In 2023, Don PhD and Lynne Connelly PhD, RN, funded the initial creation of a simulation laboratory for the Benedictine Nursing School. The laboratory provides Benedictine nursing students with a full range of nursing situations to hone their clinical skills and nursing judgement.

From nursing aide in high school to registered nurse to Colonel in the Army Nursing Corps, Lynne Connelly has been a practicing member of the profession all her adult life, primarily in emergency and medical-surgical nursing. She and her husband Donald both grew up in Maryland. Don’s mother was a nursing supervisor at Johns Hopkins Hospital.

Lynne and Don are both retired Army officers, Nurse and Military Intelligence respectively. After the military, they both became educators. Lynne taught at Church Home and Hospital School of Nursing in Baltimore, the Army Medical Department Center and School, The University of Texas Health Science Center-San Antonio, the University of Kansas School of Nursing, and Benedictine College.

Don has his doctorate in history, and he taught at the U.S. Army Command and General Staff College at Fort Leavenworth before retiring as Professor Emeritus. He also taught briefly at Benedictine College as an adjunct history professor.

With a doctorate in Nursing, Lynne was a nursing educator and became the founding director of the Nursing Program at Benedictine College in 2010. She retired in 2017 as the Robert J. Dehaemers Endowed Chair of Nursing after having organized the facilities, hired the staff, and watched six classes of nurses graduate. She later returned from retirement to be the interim director and then an adjunct professor.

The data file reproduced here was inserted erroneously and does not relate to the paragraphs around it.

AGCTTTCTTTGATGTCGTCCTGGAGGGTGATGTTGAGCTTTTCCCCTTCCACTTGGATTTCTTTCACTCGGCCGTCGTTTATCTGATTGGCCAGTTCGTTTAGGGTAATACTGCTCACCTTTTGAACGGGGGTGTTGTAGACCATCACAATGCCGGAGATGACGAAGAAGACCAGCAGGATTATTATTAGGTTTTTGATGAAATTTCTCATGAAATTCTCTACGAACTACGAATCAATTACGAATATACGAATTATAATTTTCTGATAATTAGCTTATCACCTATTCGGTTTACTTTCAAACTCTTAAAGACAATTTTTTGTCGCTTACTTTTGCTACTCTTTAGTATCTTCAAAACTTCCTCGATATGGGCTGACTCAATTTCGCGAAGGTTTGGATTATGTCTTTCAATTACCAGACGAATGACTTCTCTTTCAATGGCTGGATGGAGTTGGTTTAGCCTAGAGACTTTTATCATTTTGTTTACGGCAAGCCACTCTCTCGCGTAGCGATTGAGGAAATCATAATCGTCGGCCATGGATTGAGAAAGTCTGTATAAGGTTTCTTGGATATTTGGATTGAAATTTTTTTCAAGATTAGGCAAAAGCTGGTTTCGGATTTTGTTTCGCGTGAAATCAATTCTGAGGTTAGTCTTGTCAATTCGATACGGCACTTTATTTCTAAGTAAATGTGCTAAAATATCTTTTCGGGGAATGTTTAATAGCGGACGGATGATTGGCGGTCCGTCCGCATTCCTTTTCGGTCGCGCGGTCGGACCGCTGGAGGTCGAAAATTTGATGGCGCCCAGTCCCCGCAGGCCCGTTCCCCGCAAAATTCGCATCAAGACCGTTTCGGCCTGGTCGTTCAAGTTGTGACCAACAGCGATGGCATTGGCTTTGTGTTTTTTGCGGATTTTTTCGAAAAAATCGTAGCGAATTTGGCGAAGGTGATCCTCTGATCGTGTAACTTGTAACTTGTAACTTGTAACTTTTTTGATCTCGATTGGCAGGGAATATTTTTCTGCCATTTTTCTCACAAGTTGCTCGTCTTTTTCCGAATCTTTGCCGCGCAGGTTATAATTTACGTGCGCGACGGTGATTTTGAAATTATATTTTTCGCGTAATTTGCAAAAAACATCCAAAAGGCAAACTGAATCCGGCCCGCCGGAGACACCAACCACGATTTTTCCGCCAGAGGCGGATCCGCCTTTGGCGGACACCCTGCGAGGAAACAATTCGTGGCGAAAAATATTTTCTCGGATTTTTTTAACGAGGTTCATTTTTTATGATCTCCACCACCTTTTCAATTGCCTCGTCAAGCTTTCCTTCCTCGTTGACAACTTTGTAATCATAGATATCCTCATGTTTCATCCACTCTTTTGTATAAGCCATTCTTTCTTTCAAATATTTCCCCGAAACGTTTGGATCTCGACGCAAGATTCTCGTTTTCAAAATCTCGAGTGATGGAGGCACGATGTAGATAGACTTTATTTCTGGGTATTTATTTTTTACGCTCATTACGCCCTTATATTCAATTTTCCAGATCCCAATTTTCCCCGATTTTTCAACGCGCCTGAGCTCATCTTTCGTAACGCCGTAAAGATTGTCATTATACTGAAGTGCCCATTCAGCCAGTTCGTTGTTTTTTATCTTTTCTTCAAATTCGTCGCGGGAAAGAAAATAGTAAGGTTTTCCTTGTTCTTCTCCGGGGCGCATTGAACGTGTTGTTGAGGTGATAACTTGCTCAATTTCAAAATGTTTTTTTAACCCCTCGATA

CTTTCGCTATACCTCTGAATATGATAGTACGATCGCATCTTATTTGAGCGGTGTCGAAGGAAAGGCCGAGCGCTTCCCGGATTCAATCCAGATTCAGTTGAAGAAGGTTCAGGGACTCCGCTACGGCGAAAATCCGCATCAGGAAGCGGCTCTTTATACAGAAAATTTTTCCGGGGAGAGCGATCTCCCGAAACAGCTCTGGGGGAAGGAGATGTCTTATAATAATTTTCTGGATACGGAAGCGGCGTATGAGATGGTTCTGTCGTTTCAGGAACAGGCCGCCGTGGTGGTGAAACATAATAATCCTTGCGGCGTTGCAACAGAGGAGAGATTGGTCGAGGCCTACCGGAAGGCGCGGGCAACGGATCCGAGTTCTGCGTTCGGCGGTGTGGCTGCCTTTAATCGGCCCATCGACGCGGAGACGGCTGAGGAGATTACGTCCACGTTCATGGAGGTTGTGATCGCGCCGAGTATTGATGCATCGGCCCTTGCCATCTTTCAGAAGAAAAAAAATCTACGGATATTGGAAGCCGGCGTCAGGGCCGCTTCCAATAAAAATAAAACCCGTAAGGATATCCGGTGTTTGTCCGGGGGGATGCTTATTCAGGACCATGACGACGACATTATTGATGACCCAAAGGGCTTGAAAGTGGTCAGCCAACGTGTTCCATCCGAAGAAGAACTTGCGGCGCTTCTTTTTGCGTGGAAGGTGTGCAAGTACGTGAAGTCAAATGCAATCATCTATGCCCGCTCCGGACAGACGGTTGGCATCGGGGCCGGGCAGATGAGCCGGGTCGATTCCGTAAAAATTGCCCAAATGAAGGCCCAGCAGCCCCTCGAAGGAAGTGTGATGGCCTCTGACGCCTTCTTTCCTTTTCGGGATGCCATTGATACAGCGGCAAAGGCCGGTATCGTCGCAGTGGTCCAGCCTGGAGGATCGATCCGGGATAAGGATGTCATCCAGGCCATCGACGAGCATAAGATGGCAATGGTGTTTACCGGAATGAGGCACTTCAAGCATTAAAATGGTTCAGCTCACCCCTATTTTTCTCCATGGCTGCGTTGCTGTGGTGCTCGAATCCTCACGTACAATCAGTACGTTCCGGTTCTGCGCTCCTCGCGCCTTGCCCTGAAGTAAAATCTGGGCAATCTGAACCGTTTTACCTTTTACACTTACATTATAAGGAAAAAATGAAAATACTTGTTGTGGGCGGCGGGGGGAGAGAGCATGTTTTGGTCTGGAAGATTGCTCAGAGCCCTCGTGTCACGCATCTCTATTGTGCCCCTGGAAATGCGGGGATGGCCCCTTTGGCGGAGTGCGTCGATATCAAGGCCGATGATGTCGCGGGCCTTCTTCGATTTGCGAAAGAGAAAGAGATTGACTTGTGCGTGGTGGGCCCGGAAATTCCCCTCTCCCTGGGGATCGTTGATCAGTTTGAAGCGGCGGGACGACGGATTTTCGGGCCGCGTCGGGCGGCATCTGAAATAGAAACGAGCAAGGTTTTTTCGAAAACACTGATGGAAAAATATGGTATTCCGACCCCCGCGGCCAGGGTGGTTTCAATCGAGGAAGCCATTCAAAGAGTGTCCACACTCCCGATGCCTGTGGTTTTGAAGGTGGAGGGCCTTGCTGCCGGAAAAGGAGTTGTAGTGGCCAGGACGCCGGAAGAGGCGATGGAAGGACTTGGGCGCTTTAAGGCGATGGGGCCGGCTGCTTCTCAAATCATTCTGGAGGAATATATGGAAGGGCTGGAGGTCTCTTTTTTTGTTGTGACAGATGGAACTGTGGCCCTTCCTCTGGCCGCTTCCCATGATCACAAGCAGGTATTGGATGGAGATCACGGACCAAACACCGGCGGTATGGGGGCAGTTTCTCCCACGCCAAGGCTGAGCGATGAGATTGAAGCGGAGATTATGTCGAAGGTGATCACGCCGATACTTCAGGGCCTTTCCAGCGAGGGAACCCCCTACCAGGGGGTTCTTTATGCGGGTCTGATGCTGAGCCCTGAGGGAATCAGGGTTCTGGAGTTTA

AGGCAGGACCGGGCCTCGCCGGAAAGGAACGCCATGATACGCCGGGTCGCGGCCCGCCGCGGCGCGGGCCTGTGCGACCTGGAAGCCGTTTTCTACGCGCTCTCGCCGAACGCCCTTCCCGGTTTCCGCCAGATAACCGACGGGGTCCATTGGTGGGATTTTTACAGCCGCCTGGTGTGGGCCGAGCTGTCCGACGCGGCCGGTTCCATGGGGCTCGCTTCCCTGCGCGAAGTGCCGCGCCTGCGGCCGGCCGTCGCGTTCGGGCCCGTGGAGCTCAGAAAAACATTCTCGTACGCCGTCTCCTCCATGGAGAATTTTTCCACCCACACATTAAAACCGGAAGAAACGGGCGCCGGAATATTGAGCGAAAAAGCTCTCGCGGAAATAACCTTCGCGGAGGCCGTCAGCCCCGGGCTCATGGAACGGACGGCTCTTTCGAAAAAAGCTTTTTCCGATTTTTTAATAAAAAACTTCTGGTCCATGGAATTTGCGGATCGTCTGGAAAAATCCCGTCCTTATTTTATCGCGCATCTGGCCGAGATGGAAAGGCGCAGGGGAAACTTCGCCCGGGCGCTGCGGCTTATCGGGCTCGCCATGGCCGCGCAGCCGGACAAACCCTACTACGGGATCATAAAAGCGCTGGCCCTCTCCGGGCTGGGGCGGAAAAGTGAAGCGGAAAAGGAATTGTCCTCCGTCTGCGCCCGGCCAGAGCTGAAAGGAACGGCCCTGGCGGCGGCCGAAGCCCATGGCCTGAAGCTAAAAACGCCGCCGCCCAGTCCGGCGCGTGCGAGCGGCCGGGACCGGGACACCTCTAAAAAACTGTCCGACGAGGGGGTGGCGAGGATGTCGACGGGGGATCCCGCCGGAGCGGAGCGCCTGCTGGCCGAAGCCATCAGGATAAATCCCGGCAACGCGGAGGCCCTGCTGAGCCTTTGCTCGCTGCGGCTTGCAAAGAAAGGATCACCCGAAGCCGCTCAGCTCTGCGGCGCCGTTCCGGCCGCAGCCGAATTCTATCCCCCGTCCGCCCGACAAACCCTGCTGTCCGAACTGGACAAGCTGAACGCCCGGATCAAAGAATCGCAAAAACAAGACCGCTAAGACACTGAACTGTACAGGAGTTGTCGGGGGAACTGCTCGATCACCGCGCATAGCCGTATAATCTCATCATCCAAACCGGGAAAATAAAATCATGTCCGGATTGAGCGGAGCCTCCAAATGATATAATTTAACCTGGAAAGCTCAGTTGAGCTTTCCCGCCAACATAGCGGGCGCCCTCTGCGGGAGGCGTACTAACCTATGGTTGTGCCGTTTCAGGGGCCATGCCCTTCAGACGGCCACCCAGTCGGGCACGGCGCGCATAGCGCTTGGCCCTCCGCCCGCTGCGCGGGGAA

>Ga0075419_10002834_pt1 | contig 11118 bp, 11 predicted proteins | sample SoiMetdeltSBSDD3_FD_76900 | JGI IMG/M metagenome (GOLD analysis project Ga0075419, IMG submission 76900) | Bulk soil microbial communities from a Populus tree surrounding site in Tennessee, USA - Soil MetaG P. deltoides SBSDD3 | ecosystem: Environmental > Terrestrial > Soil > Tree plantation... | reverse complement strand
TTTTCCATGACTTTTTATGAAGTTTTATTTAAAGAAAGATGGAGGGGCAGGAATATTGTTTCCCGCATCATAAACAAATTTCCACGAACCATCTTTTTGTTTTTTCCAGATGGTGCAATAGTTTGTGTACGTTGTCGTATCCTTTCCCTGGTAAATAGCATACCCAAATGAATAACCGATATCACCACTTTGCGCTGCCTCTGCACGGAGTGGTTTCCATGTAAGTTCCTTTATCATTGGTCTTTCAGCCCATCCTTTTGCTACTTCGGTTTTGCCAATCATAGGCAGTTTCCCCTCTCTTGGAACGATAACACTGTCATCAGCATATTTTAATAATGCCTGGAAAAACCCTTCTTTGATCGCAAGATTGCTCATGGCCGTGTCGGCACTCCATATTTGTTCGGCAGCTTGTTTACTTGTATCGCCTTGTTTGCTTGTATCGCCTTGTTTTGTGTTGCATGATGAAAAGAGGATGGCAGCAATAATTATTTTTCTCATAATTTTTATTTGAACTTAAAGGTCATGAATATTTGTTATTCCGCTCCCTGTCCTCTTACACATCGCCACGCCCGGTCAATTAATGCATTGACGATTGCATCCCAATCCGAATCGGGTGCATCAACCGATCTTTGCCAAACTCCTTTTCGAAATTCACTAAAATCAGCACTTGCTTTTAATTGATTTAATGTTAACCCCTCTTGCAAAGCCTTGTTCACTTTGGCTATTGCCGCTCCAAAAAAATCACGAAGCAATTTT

Drs. Virgil and Holly Jacobs 

One day, Virgil Jacobs’ father and a priest from St. Benedict’s Abbey came across the field where he was plowing. They asked him if he would like to go to college, and perhaps enter the seminary. Virgil loved farming, but he soon boarded the train for Atchison.

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After Virgil graduated from Benedictine College in 1957 with a bachelor’s degree in biology, and he continued his education by completing his master’s degree from St. Louis University and his PhD from the University of Kansas. Though he didn’t know it at the time, his decision to board a train to Benedictine was the start to a lifelong passion for education. 

While Virgil’s love of education might have started in Atchison, it ultimately led him on a journey around the world. In his last year at KU, Virgil taught at the University of Santo Tomas School of Medicine in The Philippines, where he completed his doctoral research. He also studied neuroscience at the Brain Research Institute in Amsterdam, Holland. After returning stateside, he taught at Wayne State University School of Medicine in Detroit, Mich. before serving in the American Medical Association Vietnam Medical School Project at the University of Saigon in 1968.

In Saigon, he met Holly Harrington, who was also teaching in the AMA Project. They were married in Stratford, Texas in 1970. For more than 35 years, Virgil taught at the University of Hawaii, Texas A&M University, Morehouse School of Medicine, and Georgia State University.

Dr. Holly Jacobs funded the Dr. Virgil L. Jacobs Scholarship to remember the impact that St. Benedict’s College made on her husband and his dedication to medical education. With her generous gift, Dr. Jacobs ensured that her husband’s passion for education will be remembered, and that future Benediction students will also have the opportunity to discover their own passion for learning.